Making RFID Work In Real Life
A couple of weeks ago at the Retail Business & Technology (RBTE) conference in London, I had the opportunity to introduce a panel discussion about “RFID in Real Life”. Most retailers have at least considered some of the use cases that theoretically justify the investments required to make RFID work in their stores and warehouses, and some have a fairly long history trying to turn theory into reality, going back to the “Walmart mandate” in 2005. In RSR’s last benchmark of the status on Internet-of-Things (IOT) technologies in Retail (The Internet Of Things In Retail: Getting Beyond The Hype, October 2016), we found that at least 50% of the study’s survey respondents had considered RFID for either container tagging or item level tagging. That same study showed that for fashion & apparel retailers (those most likely to have gone down the path of item level RFID tagging), “inventory visibility” and “inventory accuracy” were the top two operational challenges that they are trying to address with the technology. Those are laudable goals, and in this age of omnichannel fulfillment, not achieving a high level of visibility and accuracy have escalated into being major inhibitors to progress.
So with that as a backdrop, I was interested to hear from three UK retailers who have extensive experience with item level tagging in the store. The panel discussion (moderated by Mark Tailford, Global Sales Director for ASREADER Global), featured Richard Jenkins, Head of Loss Prevention & RFID at Marks & Spencer, Rob Mitchell, Manager, Stock Operations at John Lewis, and Martin Speed, Loss Prevention Manager at River Island. The subject was “making RFID work in real life”, and rather than discussing if and how RFID helps in reducing shrink (as one might expect from the job titles of the participants), the retailers focused on the RFID’s ability to help their companies reduce capital investments in inventory by reducing stock levels while at the same time increasing service levels to customers.
RFID technologies have been quietly making their way into the retail mainstream since the 2005 Walmart “RFID mandate”. But unlike Walmart’s original requirement to streamline the shipment of goods from manufacturers to retailer DCs with case and pallet tagging, the retailers represented by the panel have used RFID for item-level tagging to improve inventory accuracy in the store. According to M&S’s Jenkins, that effort has been so successful that the company has been able to reduce backroom stock levels by 50% while at the same time reducing out-of-stocks. “The improved accuracy pays for the investment”, said Jenkins. John Lewis’ Mitchell agreed, commenting that RFID enables more accurate replenishment that achieves the double benefits of reduced stock levels and increased service levels.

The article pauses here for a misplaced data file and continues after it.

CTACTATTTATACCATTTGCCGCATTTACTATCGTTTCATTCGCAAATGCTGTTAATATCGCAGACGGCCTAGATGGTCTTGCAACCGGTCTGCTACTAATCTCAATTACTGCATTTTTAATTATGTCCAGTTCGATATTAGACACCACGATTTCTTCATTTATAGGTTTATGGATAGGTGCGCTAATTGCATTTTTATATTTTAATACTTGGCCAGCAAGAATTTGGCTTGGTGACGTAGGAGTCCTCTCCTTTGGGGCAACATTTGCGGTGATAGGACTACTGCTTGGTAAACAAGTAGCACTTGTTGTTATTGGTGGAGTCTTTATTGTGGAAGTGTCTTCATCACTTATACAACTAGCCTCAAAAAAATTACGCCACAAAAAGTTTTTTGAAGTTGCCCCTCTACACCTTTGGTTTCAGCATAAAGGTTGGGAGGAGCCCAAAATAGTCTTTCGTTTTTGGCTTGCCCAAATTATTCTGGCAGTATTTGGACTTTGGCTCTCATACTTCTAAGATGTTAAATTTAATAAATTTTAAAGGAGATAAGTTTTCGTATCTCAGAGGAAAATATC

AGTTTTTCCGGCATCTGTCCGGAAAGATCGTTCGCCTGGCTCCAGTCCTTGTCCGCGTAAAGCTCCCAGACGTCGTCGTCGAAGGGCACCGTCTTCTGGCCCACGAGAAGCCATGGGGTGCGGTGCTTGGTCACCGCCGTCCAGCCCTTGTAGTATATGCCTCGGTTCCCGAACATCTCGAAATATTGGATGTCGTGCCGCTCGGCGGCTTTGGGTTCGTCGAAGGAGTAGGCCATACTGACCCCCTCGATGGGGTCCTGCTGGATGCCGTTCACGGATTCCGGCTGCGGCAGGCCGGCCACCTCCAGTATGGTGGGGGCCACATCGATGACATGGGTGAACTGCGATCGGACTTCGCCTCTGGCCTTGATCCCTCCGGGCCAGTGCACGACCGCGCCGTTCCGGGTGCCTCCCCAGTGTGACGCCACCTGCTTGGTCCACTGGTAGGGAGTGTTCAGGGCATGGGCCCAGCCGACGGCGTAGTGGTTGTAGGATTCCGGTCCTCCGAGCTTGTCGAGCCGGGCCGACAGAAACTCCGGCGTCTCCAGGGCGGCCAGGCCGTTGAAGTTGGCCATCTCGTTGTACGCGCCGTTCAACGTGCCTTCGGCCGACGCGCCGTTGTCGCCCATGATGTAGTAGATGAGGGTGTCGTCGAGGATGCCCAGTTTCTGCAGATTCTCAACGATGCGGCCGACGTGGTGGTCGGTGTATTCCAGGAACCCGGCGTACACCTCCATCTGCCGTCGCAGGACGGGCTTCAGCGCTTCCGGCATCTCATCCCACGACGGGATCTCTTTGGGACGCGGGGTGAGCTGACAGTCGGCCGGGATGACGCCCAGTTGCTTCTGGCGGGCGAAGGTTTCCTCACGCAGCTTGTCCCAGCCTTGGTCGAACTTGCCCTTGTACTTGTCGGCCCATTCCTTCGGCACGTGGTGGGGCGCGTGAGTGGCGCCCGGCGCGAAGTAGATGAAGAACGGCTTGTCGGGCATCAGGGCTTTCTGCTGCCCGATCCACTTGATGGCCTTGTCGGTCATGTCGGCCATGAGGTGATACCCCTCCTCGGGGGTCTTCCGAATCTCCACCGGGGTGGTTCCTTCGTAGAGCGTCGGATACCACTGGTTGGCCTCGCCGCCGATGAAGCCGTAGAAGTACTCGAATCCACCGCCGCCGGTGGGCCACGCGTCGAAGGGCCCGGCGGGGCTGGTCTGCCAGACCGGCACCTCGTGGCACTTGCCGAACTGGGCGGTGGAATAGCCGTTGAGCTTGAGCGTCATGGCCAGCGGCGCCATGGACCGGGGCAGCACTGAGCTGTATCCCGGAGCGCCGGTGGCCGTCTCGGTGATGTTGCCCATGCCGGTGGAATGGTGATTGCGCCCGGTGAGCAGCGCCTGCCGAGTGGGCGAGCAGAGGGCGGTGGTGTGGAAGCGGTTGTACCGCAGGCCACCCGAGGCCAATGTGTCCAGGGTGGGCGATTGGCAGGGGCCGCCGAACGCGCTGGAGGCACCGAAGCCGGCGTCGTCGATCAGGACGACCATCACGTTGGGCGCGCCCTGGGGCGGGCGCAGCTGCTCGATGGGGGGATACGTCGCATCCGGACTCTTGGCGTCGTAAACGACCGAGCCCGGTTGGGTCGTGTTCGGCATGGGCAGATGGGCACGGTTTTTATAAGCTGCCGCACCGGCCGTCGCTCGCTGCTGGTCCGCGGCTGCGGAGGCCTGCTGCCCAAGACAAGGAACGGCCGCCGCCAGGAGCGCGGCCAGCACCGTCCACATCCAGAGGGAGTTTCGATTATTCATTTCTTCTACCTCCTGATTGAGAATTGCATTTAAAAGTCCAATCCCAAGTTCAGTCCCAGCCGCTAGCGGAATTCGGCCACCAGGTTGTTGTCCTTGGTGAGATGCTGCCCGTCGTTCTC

The numbers are compelling. River Island’s Speed said that the company has been able to improve stock ledger accuracy from about 75% to 99%. Similarly, M&S’s Jenkins said that his company has been able to measure a 14% improvement in inventory accuracy. That level of accuracy delivers three benefits, according to JLP’s Mitchell: sales lift, stop-loss improvements, and a 30% productivity improvement in store associates’ cycle counting and replenishment activities. According to Mitchell, the productivity improvements are important because store associates can redirect their efforts on more selling activities that improve customer service.
Benefits And ‘Next Steps’
The panelists agreed that the improvements in the efficiency of their companies’ capital investments in inventory alone pay for the investment in RFID technology. But top line sales improvements are measurable as well; for example, John Lewis measured improved “control group” item sales compared to non-RFID store sales. M&S has also benefited from using the information generated by RFID tags to measure the product life cycle for particular items. Not only that, but the information generated by RFID makes it possible for the retailers to accurately measure the effect of various projects on inventory effectiveness.
While the focus of each of the retailers’ RFID projects has been on the stores, all agreed that the ‘next step’ is to improve inventory visibility throughout the supply chain, starting with the DCs.
But will RFID replace EAS loss prevention tags? Apparently not; according to M&S’s Jenkins, paper RFID tags are easily destroyed or defeated. Jenkins also commented on the privacy concerns related to embedded RFID tags (for example, tags sewn into the hems of garments). The panelists agreed the EAS tags are likely to stay for the foreseeable future for Loss Prevention.
So, Is Widescale RFID Adoption Going to Happen?
Despite the technical and cost concerns that were identified in early trials, RFID has been slowly but surely making its way into the mainstream of retailers’ consciousness, especially since a 2009 study conducted by the RFID Research Center at the University of Arkansas using American retailer Bloomingdales as a test case showed that the use of an RFID-enabled system could significantly improve inventory accuracy. Nonetheless, the 2016 RSR study showed that it’s still early days for the technology; while a majority of retailers indicated that “RFID for item-level inventory” and “RFID for supply chain inventory tracking” have “a lot of value”, only 30% of Retail Winners (and less of everyone else) report “implemented and satisfied” status.
But if the UK retailers’ experiences are any indication, the time is “now” for retailers – particularly fashion & apparel and specialty merchants – to take a new look at item-level RFID tagging.